Victus Spiritus


Social Web "Kingdoms" Collapse as Fast as they Expand, a Sign that REST's Days are Numbered

27 Feb 2010

I'd like to make a bold wager. None of the big social web communities that are popular today will be so just ten years from now. My hypothesis is that massive improvements to network speed will reduce the pressure to colocate data. The traction we see to such tools is in communication, availability and connection to friends and those we seek to befriend. This functionality can be fascillatated better by moving away from the client/server model tied to RESTful design (how HTTP or the web is setup), and embracing peer to peer communication technologies. Federated network communications can take place without intermediary databases. There will always be a role for dedicated servers, but their dominance of attention in the future will wane as (mobile) Net participation skyrockets.

Fully distributed data undermines the central server ideology. The collection of all peers willing to share, defines a new federated database which is much richer than a central one. Large collections of peers can be dedicated to updating the state of the index (knowledge of what's in the database), mimicking modern data centers. Neighborhoods of knowledge will emerge as real time state is exchanged between members. In the peer to peer model, connectivity improves with each connected node (new paths). One of the major drawbacks of client/server models is limited write access to a centralized datastore.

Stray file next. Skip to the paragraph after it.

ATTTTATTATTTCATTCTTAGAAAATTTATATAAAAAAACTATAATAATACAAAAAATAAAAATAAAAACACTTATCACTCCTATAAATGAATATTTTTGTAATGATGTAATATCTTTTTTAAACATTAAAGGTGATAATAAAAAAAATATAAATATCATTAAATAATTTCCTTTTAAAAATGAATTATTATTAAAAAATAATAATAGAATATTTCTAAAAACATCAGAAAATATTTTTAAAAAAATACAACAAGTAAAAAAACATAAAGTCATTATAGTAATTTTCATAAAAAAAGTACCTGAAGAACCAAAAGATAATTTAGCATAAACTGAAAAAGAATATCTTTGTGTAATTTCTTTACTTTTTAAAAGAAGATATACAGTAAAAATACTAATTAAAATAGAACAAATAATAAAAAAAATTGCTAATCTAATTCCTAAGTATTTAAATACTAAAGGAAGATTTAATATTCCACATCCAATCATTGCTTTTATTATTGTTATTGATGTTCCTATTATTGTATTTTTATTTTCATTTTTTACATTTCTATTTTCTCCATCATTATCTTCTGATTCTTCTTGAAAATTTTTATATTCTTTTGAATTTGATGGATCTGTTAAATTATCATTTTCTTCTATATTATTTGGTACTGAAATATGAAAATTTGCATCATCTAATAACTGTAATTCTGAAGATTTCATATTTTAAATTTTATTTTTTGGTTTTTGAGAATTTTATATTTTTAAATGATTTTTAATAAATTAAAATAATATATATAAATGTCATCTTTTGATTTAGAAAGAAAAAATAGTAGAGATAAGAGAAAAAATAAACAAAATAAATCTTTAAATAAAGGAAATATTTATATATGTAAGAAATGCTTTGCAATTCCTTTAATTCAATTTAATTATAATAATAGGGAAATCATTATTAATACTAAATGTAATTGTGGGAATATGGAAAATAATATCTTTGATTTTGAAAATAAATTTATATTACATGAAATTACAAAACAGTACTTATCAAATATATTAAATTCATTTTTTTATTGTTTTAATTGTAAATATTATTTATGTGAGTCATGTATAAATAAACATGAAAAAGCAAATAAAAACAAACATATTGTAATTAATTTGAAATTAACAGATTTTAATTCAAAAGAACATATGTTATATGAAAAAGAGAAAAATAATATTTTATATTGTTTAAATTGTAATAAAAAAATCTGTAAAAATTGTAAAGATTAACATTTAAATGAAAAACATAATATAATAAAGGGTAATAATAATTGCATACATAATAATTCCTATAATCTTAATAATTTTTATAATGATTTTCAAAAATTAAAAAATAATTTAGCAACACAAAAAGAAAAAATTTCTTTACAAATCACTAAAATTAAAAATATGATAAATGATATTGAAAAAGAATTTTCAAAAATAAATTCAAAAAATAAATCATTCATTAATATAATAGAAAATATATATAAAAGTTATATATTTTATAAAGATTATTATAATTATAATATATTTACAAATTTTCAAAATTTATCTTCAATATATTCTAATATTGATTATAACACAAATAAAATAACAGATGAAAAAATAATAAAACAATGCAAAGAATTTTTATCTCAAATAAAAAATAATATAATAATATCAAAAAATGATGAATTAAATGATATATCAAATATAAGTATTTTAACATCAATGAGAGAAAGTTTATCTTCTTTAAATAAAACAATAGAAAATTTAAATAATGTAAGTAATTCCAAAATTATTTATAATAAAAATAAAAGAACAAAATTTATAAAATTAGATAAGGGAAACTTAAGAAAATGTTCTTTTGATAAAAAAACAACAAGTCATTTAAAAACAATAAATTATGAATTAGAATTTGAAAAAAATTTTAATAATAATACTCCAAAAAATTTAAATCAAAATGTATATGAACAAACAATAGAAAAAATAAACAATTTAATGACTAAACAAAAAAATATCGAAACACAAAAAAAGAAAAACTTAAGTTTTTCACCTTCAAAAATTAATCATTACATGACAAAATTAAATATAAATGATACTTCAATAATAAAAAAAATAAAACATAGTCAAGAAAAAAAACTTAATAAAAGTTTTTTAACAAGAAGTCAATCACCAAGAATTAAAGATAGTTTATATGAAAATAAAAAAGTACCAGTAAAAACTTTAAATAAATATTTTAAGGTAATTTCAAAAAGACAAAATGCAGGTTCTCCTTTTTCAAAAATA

But the social web has shown only an increase in user participation. When network data is freely available to all peers, central servers which tax transactions (without providing additional perceived value) will be bypassed. Why go through Facebook, or Twitter when I can communicate directly with other folks in an analogous way? Said another way, a company won't own the opportunity of connecting to other people, or "subscribing" to their stream. A remote, monsterous database doesn't own your friendship data (you can lease this info temporarily), nor does it defacto provide improved social efficacy between yourself and others. As peer to peer technology catches up, we will communicate and share information efficiently with all those who are interested without ever needing to route through a big corporate database.

The very nature of the web will uncover these paths without paying a premium to a connector. Those social tech companies that survive, will drastically alter their business models to focus on adding real value to users of their services. The network pull we feel today (peer pressure) will be disrupted by open and tax free data portability, commoditizing the social web.